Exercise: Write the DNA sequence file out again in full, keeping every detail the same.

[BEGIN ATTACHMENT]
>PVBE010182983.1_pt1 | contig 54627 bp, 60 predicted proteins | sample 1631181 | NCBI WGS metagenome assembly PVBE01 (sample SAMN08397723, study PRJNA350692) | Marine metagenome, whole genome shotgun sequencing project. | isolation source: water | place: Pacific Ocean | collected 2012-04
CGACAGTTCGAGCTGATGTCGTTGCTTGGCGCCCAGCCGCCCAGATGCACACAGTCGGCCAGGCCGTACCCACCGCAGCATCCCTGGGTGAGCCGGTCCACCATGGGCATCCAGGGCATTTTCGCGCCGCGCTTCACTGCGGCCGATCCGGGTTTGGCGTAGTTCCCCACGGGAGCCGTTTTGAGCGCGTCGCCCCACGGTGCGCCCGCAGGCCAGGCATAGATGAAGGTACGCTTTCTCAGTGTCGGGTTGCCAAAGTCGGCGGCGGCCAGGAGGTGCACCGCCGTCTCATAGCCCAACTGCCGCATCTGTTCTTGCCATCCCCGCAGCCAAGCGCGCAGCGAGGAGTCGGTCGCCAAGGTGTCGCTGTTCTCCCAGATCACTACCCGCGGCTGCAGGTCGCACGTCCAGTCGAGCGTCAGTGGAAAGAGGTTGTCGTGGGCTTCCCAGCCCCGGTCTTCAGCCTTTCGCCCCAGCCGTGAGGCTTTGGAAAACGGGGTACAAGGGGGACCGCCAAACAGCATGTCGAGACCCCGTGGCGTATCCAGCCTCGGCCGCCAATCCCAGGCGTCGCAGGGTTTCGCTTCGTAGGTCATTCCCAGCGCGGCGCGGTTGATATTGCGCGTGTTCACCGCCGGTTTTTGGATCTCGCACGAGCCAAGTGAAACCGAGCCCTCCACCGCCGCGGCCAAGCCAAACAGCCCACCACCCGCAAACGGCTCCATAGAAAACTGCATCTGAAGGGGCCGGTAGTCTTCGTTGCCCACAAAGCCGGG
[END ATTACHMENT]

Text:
>PVBE010182983.1_pt1 | contig 54627 bp, 60 predicted proteins | sample 1631181 | NCBI WGS metagenome assembly PVBE01 (sample SAMN08397723, study PRJNA350692) | Marine metagenome, whole genome shotgun sequencing project. | isolation source: water | place: Pacific Ocean | collected 2012-04
CGACAGTTCGAGCTGATGTCGTTGCTTGGCGCCCAGCCGCCCAGATGCACACAGTCGGCCAGGCCGTACCCACCGCAGCATCCCTGGGTGAGCCGGTCCACCATGGGCATCCAGGGCATTTTCGCGCCGCGCTTCACTGCGGCCGATCCGGGTTTGGCGTAGTTCCCCACGGGAGCCGTTTTGAGCGCGTCGCCCCACGGTGCGCCCGCAGGCCAGGCATAGATGAAGGTACGCTTTCTCAGTGTCGGGTTGCCAAAGTCGGCGGCGGCCAGGAGGTGCACCGCCGTCTCATAGCCCAACTGCCGCATCTGTTCTTGCCATCCCCGCAGCCAAGCGCGCAGCGAGGAGTCGGTCGCCAAGGTGTCGCTGTTCTCCCAGATCACTACCCGCGGCTGCAGGTCGCACGTCCAGTCGAGCGTCAGTGGAAAGAGGTTGTCGTGGGCTTCCCAGCCCCGGTCTTCAGCCTTTCGCCCCAGCCGTGAGGCTTTGGAAAACGGGGTACAAGGGGGACCGCCAAACAGCATGTCGAGACCCCGTGGCGTATCCAGCCTCGGCCGCCAATCCCAGGCGTCGCAGGGTTTCGCTTCGTAGGTCATTCCCAGCGCGGCGCGGTTGATATTGCGCGTGTTCACCGCCGGTTTTTGGATCTCGCACGAGCCAAGTGAAACCGAGCCCTCCACCGCCGCGGCCAAGCCAAACAGCCCACCACCCGCAAACGGCTCCATAGAAAACTGCATCTGAAGGGGCCGGTAGTCTTCGTTGCCCACAAAGCCGGG